Wireless (Wi-Fi) has become the standard Internet connection in many households, connecting to laptops, tablets, smartphones, smart TV’s, thermostats, cameras, game systems, and more! But Wi-Fi as a technology doesn’t work perfectly for every device and under every situation. Here are the factors that affect your Wi-Fi performance and how to best handle them:
Distance + Interference – Wi-Fi loses speed fairly quickly as the distance and number of obstacles in the path increases. Signal does go through some doors, floors and walls but eventually, the signal just doesn’t reach or is too slow for the application. Fluorescent lights, appliances, electrical outlets and power cords can interfere with the signal, adding another complication. While it is more common for people to have an “electronics closet” in their home to centrally store their audio/visual equipment, this is not the place for your router due the high electrical interferrence.
Connected Devices – Your devices, being on the other end of the Wi-Fi communication, can also contribute to a performance lag. The Wi-Fi antenna and electronics in your device may not perform the same and its power output may vary (e.g. a smartphone does not send back to the router at the same power the router sent to it). Also, any older devices (using the “G” wireless standard) can affect the performance of other devices in your house because the router takes longer to send/receive data with the older device.
Connect to the best frequency – Some routers are “dual band” meaning they broadcast a 2.4 Gigahertz signal anda 5.8 Gigahertz signal at the same time. Connect your newer devices and those that need faster speed to the 5.8 Ghz signal and older devices or those that aren’t streaming/gaming/downloading to the 2.4 Ghz signal. By spreading them out (over the proper signals) you will have less fewer wireless congestion/conflicts between your devices and the router.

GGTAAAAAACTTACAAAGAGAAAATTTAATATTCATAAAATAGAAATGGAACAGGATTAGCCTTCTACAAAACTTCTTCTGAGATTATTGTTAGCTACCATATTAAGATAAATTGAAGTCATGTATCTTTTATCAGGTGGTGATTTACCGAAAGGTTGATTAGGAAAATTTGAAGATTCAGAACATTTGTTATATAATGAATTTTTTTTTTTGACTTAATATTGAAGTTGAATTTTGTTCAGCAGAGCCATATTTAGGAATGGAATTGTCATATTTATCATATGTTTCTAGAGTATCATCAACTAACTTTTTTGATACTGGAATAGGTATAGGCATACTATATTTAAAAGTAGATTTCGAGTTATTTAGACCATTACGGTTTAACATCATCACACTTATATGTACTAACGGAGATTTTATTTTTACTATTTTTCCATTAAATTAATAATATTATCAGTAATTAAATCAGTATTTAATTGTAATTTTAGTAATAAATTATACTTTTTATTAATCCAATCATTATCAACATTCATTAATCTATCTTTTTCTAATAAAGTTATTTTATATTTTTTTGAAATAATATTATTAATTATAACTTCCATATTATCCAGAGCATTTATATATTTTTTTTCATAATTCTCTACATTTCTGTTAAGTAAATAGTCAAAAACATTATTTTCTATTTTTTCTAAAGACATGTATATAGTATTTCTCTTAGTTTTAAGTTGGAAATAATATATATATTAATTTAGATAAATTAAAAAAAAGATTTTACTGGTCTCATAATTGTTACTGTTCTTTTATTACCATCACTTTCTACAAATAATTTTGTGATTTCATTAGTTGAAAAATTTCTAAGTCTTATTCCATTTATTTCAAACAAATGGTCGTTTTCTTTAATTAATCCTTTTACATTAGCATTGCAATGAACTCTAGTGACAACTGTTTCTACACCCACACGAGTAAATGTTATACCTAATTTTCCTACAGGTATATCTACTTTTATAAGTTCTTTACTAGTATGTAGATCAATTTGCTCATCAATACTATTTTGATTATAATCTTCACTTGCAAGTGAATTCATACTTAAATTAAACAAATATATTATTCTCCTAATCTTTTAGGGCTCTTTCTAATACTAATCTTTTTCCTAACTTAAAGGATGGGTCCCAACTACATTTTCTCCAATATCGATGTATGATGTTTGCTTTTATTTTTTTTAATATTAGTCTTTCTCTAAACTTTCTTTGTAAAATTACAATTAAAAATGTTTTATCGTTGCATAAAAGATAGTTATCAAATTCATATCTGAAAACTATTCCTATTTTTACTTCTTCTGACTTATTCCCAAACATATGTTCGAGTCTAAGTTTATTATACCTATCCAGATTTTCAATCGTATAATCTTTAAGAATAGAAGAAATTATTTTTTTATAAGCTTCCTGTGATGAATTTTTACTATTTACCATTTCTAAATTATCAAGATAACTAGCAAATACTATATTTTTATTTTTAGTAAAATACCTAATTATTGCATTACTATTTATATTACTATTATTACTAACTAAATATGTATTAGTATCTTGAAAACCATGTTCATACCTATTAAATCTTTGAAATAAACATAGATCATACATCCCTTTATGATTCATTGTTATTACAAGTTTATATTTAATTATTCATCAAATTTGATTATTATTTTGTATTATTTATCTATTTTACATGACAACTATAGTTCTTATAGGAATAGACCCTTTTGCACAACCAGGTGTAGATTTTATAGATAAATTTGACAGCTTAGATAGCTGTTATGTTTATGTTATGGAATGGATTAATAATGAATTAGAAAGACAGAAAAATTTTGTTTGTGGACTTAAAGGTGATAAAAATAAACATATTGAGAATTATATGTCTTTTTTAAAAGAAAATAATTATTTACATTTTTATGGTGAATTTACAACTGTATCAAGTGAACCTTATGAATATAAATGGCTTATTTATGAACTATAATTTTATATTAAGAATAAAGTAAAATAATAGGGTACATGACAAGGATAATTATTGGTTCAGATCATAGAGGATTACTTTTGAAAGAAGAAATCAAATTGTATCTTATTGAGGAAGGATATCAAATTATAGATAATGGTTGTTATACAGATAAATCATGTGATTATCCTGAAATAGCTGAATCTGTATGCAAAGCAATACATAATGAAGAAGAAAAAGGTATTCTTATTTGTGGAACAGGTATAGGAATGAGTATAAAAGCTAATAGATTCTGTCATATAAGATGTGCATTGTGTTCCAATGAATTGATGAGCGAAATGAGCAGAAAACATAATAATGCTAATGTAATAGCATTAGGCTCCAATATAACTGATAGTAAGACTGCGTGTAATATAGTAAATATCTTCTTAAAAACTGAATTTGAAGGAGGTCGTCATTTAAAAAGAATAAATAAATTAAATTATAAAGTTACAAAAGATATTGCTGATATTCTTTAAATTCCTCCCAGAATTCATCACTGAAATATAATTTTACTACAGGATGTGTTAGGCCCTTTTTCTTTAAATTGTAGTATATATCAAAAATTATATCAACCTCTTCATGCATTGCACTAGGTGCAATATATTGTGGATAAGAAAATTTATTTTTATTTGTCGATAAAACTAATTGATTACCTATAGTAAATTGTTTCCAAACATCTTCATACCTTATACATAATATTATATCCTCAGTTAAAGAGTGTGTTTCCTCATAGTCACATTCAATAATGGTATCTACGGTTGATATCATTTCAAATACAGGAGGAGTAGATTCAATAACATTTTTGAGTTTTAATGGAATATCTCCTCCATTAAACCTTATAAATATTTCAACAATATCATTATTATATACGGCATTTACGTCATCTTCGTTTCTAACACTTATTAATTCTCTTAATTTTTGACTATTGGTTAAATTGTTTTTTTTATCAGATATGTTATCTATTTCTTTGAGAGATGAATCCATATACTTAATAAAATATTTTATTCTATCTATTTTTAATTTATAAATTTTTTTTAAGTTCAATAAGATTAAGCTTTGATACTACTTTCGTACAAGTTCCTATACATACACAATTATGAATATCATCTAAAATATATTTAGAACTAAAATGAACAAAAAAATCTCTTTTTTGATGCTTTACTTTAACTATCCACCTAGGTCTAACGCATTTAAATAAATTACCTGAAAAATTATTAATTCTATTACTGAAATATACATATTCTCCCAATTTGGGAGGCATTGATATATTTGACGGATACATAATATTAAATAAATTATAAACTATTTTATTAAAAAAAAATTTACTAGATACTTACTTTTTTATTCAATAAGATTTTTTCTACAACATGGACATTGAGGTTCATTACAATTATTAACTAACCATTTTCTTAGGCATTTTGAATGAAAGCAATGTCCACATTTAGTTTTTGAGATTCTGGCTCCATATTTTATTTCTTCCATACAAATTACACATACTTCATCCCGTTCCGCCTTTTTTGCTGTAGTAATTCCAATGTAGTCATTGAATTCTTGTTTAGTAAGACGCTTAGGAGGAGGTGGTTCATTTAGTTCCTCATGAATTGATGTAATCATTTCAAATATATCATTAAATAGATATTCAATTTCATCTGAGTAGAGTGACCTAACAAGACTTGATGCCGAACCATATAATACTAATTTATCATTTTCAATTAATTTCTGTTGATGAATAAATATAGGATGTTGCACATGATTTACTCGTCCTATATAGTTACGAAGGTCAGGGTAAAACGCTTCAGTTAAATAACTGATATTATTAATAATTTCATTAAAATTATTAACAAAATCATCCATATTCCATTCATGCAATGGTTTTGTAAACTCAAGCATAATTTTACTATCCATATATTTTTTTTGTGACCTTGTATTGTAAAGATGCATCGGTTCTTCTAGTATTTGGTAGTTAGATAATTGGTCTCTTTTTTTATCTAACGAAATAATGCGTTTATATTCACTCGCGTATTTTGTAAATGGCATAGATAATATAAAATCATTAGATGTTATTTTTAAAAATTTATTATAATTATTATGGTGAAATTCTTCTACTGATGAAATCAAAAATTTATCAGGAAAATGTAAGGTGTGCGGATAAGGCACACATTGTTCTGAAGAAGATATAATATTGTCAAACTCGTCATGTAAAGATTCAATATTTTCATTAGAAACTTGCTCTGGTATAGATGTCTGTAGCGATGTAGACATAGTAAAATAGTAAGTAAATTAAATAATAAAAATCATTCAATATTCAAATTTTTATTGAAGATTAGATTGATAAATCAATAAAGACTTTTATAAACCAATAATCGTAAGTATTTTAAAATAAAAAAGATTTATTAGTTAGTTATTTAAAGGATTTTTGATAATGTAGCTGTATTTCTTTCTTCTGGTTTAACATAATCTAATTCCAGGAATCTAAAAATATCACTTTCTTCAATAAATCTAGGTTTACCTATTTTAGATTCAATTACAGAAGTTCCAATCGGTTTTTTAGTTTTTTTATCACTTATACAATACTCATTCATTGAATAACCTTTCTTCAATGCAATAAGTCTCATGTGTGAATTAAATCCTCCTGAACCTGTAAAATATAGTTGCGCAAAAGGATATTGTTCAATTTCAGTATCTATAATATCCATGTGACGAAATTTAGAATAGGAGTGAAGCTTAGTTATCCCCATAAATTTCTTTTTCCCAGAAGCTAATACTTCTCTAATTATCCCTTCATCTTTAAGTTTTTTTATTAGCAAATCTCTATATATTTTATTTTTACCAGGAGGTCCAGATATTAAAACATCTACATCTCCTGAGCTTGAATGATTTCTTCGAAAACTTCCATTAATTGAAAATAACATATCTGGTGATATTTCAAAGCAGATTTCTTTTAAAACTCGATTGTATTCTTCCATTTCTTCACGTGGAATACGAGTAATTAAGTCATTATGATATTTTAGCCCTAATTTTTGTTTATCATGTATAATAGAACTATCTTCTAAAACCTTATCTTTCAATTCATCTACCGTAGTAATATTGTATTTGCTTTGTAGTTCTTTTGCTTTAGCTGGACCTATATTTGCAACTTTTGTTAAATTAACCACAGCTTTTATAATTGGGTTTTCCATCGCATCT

Hard-wire to Router – The best approach for stationary devices that typically need faster speed is to connect them directly to the back of the router with Ethernet. This is called “hard-wiring.” Ethernet is faster and more reliable than Wi-Fi. Plus, if you move a “bandwidth hog” like a Smart TV streaming Netflix in HD off of Wi-Fi and onto Ethernet, your Wi-Fi will be that much less congested. (Those devices still must be a factor in your overall speed consideration but at least they won’t slow down your Wi-Fi)
Internet Speed – Behind it all is the overall speed of your connection which is shared by all of your connected devices and affected by all of these Wi-Fi factors. How much speed you need depends on (a) how many devices you have connected (b) what you are doing with the Internet (e.g. streaming, email, Facebook, shopping, etc.) and (c) how much the above factors are affecting your Wi-Fi signal. As these three increase, so should the Internet speed you subscribe to in order to have an Internet service that meets your needs.
Downloading Over Wi-Fi – When you download large files, the file protocol is to request the maximum bandwidth available to complete the download faster. But whatever time it takes (from a few seconds to a few minutes– or more), that precious bandwidth will be unavailable to other devices connected on your Wi-Fi. A good practice is to plan or schedule large downloads for times when fewer devices are using the connection so your download does not slow everything else down.
Actions You Can Take To Improve Your Wi-Fi/Internet Performance:
1) Start with the right Internet speed (consider # of devices, applications, and signal loss)
2) Place the router as close to the areas you would like coverage; place up high if possible
3) Replace/remove any old devices that might slow the network down too much
4) Add wireless access points to extend your signal to keep the wireless speed loss to a minimum
5) Connect stationary and speed-critical devices with a direct-connected Ethernet cable
6) Schedule max-bandwidth applications (downloads, updates) for minimal interference with other devices/users
7) Contact Tri-County Communications if you have any questions!